Harvey may have been unprecedented, but it wasn’t unexpected. Houston frequently experiences flooding and experts have repeatedly warned that worse could be to come as the world gets warmer.And yet Houston was shockingly unprepared, not least because its flood control directors think talk of climate change is a plot to prevent development, and its planning system fails to prevent building in the most at-risk areas.
It is only a matter of time before more “unprecedented” flooding hits the US. Next in line could be other major cities such as Miami, New York and Boston. Yet relatively little is being done. In fact, just days before Harvey struck, Donald Trump rescinded rules that mean federal infrastructure projects must take into account flood risks related to climate change. Global warming may not have caused Hurricane Harvey to form, but it made the storm worse. Abnormally warm waters in the Gulf of Mexico fuelled the hurricane’s rapid intensification, enabling it to pump extraordinary amounts of moisture into the air over Texas. Sea levels have risen 0.2 metres over the past century due to global warming. This also compounded the situation, slowing the drainage of flood waters and making the storm surge higher. Finally, Harvey stalled for a long time after coming ashore, so huge amounts of rain fell in one area. This too might be linked to climate change. A growing number of studies suggest this makes weather systems more likely to get “stuck”.All these factors will conspire to increase the number and severity of extreme flooding events as global surface temperatures soar past 2°C above pre-industrial levels in the next few decades.
So who else is in the firing line? In terms of the number of people at risk, populous countries like India, Bangladesh and China naturally come top. Millions in these countries are already affected by river flooding every year. Indeed, this year, abnormally heavy monsoon rains have caused severe flooding across south-east Asia, killing at least 1200 people.However, America features prominently in a list of the coastal cities facing the biggest financial losses from flooding by 2050, according to a 2013 study. The top five are Guangzhou, Miami, New York, New Orleans and Mumbai. In general, rich cities such as Amsterdam have much better flood protection than poorer cities in developing countries. But many wealthy American cities have low protection levels. It is clear the US needs to do more. Part of the answer is to stop building homes in harm’s way. This is not just a problem in Houston: since the 1960s, the US has provided cheap, subsidised flood insurance that has encouraged development in high-risk areas. This scheme’s $24 billion debt is set to soar thanks to Harvey. Big infrastructure projects have a part to play, too. Massive barrier schemes similar to the one protecting London have long been considered for protecting places such as New York City, but have yet to get the go-ahead. But it is simply not feasible to protect many areas, such as the vast swathes of Florida set to disappear under the waves over the next century. Abandoning those areas will be the only solution. (Michael Le Page, New Scientist)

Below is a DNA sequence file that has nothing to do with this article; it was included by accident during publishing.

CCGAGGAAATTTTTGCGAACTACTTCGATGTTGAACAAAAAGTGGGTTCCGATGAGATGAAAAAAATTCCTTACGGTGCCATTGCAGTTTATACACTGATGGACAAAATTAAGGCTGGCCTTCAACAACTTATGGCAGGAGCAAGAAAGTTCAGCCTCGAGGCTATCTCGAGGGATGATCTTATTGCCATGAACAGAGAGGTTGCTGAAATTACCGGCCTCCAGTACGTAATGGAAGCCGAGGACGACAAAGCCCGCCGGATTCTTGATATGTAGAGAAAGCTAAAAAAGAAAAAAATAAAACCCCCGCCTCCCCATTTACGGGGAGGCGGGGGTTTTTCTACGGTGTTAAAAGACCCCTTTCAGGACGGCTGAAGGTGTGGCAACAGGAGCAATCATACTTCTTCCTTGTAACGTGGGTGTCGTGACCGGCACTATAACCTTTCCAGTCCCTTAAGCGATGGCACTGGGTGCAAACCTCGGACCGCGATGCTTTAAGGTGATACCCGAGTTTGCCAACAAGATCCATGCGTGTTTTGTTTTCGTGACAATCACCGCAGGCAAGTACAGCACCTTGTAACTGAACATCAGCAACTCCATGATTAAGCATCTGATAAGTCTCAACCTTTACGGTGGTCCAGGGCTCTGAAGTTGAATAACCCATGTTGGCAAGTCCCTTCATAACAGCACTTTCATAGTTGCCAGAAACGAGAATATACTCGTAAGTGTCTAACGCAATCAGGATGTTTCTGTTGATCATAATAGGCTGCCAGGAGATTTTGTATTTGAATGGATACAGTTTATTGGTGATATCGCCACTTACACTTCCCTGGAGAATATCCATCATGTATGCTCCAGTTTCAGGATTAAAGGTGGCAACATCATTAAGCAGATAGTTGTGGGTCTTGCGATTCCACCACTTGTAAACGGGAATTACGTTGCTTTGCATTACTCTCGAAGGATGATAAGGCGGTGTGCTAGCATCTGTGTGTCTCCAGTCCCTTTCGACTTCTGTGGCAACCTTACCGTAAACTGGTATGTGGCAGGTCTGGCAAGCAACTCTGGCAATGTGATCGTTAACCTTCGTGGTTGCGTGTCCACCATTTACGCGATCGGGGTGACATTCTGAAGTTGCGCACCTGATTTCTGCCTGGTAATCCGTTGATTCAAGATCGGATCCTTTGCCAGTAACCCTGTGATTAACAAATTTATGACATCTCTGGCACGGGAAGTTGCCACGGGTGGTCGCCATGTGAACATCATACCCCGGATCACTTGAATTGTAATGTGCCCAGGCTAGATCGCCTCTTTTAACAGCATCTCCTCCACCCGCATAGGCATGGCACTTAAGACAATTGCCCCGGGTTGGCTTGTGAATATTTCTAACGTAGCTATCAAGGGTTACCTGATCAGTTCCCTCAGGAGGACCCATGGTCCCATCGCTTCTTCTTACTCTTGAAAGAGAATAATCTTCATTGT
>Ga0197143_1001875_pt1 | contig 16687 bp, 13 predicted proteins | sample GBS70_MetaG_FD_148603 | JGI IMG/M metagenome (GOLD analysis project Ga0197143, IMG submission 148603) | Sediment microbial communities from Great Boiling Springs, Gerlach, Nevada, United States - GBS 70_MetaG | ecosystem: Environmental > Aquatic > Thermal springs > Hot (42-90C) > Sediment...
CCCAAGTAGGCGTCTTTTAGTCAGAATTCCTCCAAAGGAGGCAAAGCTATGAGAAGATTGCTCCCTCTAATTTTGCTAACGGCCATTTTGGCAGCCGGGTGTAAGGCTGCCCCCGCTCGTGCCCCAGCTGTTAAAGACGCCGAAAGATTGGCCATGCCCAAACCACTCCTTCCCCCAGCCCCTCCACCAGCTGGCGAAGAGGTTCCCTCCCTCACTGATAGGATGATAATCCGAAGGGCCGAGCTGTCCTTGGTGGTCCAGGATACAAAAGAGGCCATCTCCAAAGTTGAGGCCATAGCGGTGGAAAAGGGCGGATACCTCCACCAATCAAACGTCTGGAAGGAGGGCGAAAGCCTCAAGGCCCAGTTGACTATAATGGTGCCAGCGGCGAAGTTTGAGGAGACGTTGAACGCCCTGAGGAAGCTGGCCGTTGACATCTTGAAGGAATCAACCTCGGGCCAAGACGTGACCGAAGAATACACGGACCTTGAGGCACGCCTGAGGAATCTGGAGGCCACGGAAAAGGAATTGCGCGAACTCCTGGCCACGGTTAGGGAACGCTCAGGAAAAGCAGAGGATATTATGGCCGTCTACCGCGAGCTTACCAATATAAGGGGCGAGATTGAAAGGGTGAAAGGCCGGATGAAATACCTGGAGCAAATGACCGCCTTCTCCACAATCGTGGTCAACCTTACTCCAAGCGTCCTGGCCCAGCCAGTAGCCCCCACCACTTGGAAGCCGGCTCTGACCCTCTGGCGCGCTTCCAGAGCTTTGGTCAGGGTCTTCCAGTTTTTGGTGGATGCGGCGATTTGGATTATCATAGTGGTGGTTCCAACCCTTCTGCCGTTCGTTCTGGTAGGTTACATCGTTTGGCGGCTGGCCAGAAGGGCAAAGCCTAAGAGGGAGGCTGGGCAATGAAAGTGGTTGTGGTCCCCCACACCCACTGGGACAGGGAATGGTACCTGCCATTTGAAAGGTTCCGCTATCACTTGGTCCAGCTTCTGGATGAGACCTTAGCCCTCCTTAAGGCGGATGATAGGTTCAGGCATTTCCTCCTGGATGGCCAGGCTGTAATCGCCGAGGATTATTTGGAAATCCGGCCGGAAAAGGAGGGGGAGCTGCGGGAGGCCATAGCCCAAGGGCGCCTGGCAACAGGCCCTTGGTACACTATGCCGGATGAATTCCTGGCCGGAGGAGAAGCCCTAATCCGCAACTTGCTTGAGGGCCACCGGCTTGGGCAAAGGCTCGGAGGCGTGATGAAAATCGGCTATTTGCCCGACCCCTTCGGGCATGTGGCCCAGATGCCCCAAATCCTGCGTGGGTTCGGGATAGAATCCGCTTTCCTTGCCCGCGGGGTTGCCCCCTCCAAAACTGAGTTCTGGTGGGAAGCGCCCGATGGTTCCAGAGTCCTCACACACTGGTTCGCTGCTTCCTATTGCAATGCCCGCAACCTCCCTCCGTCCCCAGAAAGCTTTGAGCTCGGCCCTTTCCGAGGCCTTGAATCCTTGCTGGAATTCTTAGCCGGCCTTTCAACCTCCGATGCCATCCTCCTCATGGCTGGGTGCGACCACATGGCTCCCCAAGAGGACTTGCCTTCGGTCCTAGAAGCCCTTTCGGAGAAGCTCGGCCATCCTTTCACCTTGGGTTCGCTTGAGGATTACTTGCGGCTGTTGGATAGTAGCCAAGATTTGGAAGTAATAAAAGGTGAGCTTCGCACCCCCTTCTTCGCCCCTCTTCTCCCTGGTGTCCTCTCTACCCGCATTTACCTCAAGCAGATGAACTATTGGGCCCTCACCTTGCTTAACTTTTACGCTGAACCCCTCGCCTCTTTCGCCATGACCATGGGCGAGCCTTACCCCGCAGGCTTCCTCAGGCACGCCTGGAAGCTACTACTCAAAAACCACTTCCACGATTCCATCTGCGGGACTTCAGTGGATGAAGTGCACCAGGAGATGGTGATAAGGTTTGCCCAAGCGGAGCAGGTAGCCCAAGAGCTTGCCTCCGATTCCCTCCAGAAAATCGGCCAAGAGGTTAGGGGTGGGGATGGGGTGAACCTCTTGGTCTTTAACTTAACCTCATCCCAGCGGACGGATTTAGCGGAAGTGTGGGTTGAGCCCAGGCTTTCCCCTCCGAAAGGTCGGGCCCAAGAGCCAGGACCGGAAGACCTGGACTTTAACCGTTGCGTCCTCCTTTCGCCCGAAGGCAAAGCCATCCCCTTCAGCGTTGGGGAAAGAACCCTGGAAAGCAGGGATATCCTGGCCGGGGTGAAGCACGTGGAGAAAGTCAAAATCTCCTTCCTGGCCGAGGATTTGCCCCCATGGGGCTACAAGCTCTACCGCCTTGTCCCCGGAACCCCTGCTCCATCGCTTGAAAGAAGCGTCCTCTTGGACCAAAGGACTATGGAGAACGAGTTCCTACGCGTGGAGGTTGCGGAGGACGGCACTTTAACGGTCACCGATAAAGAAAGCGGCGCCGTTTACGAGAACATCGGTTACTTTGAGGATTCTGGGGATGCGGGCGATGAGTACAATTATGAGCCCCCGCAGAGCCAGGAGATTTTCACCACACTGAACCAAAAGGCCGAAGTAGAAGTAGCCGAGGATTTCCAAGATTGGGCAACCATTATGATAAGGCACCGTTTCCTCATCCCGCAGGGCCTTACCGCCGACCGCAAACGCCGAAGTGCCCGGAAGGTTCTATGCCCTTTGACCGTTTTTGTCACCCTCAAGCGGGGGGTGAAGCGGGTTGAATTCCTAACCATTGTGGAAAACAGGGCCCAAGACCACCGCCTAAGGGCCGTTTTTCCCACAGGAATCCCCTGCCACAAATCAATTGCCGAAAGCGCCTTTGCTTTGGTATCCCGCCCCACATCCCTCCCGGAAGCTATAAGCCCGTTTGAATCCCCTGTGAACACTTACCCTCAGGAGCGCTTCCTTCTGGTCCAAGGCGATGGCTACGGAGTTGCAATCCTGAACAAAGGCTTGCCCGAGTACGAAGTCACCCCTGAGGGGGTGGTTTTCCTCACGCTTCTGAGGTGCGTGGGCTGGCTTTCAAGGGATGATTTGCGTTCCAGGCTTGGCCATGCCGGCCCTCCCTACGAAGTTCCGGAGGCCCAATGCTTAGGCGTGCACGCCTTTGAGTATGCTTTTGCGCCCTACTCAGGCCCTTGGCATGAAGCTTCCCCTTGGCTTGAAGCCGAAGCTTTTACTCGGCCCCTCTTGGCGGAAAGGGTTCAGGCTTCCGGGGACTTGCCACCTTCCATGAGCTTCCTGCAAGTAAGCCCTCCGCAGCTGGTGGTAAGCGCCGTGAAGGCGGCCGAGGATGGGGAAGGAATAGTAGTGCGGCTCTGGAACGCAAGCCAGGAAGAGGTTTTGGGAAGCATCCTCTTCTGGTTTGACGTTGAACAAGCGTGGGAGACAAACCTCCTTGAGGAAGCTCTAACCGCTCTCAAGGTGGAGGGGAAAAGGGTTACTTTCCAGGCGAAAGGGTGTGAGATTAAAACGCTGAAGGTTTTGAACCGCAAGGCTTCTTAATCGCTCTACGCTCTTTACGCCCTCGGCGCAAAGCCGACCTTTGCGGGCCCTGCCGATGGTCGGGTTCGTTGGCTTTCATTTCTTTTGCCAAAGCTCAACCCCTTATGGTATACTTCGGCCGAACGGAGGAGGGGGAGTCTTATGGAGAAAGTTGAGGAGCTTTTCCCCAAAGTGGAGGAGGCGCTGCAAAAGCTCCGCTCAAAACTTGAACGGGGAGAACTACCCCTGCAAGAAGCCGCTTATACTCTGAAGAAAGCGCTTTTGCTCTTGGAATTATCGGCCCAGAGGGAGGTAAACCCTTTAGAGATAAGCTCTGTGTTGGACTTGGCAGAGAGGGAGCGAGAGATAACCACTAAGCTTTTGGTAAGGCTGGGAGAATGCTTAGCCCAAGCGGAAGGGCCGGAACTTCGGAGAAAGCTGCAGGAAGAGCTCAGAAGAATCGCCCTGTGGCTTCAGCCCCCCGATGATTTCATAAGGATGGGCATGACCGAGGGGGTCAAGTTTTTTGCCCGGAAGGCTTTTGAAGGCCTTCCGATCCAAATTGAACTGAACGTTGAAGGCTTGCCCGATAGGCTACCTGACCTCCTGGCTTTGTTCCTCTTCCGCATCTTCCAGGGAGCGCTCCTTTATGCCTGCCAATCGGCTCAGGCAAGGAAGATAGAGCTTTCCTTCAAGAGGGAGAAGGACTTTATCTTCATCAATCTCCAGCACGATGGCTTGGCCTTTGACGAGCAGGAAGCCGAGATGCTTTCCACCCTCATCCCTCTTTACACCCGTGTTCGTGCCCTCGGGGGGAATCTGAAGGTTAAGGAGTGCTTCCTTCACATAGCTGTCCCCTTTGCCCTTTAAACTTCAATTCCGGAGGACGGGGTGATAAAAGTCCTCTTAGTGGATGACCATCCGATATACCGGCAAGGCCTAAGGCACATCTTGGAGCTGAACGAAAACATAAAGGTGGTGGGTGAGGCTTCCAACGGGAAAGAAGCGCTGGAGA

The problem is a climate of denial. “It cannot happen here; this is the United States of America”. But it can, and has. Parts of the Florida Keys were very badly affected by the recent hurricane, and yet people will still be retiring there and buying houses that should never have been built there and are just a foot or three above sea level. The most beautiful spot in Islamorada is as close to looking like a South Sea Island as you can imagine. We are still waiting to find out whether it is still in business. Last year the sandy beach was washed aeay. This year? For the owner it is a beautiful, but threatened, asset with a limited life.